”Dogs are obviously different to humans in what’s important. We’re relying on consultants and experts including Texas A&M to really help us with that.”
The promise of the science draws investors
The prospect of a routine blood test that can replace expensive and invasive procedures like colonoscopies and biopsies is drawing substantial investor interest, including from European government agencies as well as the Walloon Regional government, which oversees the French-speaking region of southern Belgium where the company’s Research & Development facility is based.
As is the case with companies at this formative stage of their development, Volition saw losses of $4.6 million in the second quarter.
But over the summer, a shareholder committed to invest $9 million, adding to the $11.9 million the company already had in cash on hand at the close of June. “That makes over $20 million, which gives us a lot of runway,” Reynolds says.
The company has also entered into a sales and distribution partnership with another life sciences group, Active Motif, that has paved the way for a sale of research-only kits based on its Nucleosomics technology.
The kits cost $500 to $1,000, but if the buyer discovers something interesting in the blood assays, they must return to Volition for product licenses, another potential revenue generator. “The basic idea is to get the kits out there and to get them to as many groups, organizations and universities as possible and to really make sure our technology is being used as widely as possible.”
READ: VolitionRx's Nu.Q blood-based diagnostic tests offer great potential, says Oppenheimer analyst
Reynolds, an Australian with a commerce degree and an MBA from the University of Western Australia, set up Volition in 2010 while living in Singapore. Indeed, the company owes much of its achievements to the now-defunct UK biotech Chroma Therapeutics, whose scientists first demonstrated that cancer could be detected in a blood test by measuring nucleosomes containing chemically-modified histone proteins. While in Asia, the company’s technology drew the attention of Reynolds, who applied his business acumen, recruited its staff and eventually went on to acquire its patents.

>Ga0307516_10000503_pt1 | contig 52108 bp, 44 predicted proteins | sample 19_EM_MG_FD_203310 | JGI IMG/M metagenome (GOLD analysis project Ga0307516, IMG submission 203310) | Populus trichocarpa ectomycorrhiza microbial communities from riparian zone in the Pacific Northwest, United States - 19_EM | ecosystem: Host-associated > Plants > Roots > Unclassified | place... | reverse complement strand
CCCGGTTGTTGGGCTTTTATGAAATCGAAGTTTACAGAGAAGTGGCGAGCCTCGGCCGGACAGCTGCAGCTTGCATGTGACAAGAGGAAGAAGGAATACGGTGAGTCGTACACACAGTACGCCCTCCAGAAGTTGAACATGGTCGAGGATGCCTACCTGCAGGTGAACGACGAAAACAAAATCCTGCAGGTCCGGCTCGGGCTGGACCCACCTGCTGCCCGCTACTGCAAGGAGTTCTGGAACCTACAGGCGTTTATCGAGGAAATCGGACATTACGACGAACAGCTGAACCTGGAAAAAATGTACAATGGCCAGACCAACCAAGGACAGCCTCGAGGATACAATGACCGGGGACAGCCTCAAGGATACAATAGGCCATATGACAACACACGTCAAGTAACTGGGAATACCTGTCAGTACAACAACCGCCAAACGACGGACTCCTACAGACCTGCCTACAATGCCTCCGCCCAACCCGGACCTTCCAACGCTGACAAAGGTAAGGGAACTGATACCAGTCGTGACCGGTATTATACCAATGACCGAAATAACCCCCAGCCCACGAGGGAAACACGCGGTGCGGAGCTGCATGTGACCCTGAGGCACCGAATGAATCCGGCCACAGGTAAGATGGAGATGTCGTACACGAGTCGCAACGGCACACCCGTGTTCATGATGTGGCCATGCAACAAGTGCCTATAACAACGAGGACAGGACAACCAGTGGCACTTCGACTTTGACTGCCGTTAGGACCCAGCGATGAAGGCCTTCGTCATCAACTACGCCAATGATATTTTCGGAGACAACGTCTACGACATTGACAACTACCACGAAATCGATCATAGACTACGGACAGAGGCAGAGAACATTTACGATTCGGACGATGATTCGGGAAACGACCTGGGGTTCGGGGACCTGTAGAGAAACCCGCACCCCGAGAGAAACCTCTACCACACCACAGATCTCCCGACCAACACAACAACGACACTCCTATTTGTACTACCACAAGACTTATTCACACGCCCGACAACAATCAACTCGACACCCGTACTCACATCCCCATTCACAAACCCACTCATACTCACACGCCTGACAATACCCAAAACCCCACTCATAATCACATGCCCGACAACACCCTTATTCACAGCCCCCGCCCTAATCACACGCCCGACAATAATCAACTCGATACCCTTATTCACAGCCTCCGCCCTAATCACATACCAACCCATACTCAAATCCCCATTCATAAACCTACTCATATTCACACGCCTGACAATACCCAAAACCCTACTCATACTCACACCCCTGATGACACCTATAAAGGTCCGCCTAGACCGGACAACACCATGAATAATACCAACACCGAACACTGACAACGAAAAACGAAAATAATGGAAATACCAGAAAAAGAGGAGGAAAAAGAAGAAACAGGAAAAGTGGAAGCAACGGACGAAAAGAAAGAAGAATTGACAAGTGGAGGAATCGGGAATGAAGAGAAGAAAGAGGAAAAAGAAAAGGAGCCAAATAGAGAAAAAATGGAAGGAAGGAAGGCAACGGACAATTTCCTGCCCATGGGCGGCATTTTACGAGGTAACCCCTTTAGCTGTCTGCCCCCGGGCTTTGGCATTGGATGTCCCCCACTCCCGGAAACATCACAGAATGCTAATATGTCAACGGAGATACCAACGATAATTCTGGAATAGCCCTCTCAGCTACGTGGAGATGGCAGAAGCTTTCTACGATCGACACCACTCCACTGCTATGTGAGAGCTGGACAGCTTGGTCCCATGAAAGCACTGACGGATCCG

Since starting off as a fledgling idea, Volition, which floated on the NYSE in 2015, has evolved into a business with considerable international reach that may well one day radically transform the way doctors screen for various cancers.
Its team includes Dr Alan Colman who was formerly the research director at PPL Therapeutics, the Scottish company involved in funding the cloning of Dolly the Sheep and chief scientific officer Jake Micallef who previously worked for Chroma as well as the World Health Organization and the NHS in the UK. Dr Jorge Reis-Filho, the director of experimental pathology at the Memorial Sloan Kettering Cancer center in New York also sits on its scientific advisory board.
Partnerships with governments ahead
Reynolds is confident that VolitionRx’s scientific achievements will translate soon into a sound commercial proposition. As early as next year, the company is aiming to partner with European governments to introduce triage tests, which would rely on Nu.Q tests to weed out people who are less likely to have colon cancer.
The company also wants to target the tens of millions of people who decline colonoscopies. “It’s hard to beat a technician with a camera and until we are as accurate as a colonoscopy, we absolutely will go for the non-compliant market,” says Reynolds. “It’s a huge market. … almost 30 million Americans are not up-to-date with their screening – a simple blood test could change that.”
It is the science being conducted at Volition’s 20,000 square foot facility in Isnes that has put the company on the path to success, with governments and the private sector in colorectal, prostate and veterinary screenings, each potentially multi-billion-dollar markets. And while Reynolds might be a businessman by training, this job has made him an idealist.
“The work has to be done and it has to be done right,” he concludes. “It’s taken time to do things properly and robustly, but it’s all coming to fruition now. We want to save lives.”
Contact Ellen Kelleher at [email protected]